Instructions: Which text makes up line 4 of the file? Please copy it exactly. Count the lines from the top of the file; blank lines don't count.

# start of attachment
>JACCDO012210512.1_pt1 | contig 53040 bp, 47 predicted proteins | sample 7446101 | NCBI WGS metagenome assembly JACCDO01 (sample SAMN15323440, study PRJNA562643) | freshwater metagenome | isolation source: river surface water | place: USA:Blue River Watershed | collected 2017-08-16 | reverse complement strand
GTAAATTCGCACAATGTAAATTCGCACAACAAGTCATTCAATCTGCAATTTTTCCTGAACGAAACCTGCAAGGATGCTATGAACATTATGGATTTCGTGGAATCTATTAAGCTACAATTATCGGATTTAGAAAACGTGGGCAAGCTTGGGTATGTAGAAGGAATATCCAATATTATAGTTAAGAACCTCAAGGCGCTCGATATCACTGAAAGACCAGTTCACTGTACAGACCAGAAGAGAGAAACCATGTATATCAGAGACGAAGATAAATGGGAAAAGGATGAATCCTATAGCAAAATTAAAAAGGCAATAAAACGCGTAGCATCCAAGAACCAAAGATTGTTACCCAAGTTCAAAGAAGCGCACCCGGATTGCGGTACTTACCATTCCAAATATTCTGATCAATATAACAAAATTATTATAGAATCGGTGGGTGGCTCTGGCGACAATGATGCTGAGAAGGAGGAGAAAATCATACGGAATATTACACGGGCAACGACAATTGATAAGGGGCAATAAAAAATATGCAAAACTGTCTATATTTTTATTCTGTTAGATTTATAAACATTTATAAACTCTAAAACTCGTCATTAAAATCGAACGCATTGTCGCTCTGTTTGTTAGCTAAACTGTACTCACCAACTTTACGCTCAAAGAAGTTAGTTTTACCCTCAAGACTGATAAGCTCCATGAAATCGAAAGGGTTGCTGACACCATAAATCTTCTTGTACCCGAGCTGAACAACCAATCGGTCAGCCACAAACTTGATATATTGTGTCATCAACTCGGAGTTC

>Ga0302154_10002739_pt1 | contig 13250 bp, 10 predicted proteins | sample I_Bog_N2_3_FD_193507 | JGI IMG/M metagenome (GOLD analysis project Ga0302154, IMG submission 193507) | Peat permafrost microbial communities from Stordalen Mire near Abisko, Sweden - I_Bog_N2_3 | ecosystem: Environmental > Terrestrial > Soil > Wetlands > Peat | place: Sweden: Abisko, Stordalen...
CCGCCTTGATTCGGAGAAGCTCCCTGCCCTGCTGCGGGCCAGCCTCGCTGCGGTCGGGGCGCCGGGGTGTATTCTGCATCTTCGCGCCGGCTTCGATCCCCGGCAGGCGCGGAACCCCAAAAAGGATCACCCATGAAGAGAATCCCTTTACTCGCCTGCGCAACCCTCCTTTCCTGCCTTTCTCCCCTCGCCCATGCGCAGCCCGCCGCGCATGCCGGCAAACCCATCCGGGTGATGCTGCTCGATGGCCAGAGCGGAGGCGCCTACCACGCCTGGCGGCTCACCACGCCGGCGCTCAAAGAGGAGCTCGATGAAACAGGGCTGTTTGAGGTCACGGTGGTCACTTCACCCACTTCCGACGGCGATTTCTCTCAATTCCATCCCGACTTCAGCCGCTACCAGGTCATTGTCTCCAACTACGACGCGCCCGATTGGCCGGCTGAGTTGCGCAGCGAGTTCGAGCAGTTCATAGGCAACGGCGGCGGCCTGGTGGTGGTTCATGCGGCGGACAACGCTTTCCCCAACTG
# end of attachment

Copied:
CCGCCTTGATTCGGAGAAGCTCCCTGCCCTGCTGCGGGCCAGCCTCGCTGCGGTCGGGGCGCCGGGGTGTATTCTGCATCTTCGCGCCGGCTTCGATCCCCGGCAGGCGCGGAACCCCAAAAAGGATCACCCATGAAGAGAATCCCTTTACTCGCCTGCGCAACCCTCCTTTCCTGCCTTTCTCCCCTCGCCCATGCGCAGCCCGCCGCGCATGCCGGCAAACCCATCCGGGTGATGCTGCTCGATGGCCAGAGCGGAGGCGCCTACCACGCCTGGCGGCTCACCACGCCGGCGCTCAAAGAGGAGCTCGATGAAACAGGGCTGTTTGAGGTCACGGTGGTCACTTCACCCACTTCCGACGGCGATTTCTCTCAATTCCATCCCGACTTCAGCCGCTACCAGGTCATTGTCTCCAACTACGACGCGCCCGATTGGCCGGCTGAGTTGCGCAGCGAGTTCGAGCAGTTCATAGGCAACGGCGGCGGCCTGGTGGTGGTTCATGCGGCGGACAACGCTTTCCCCAACTG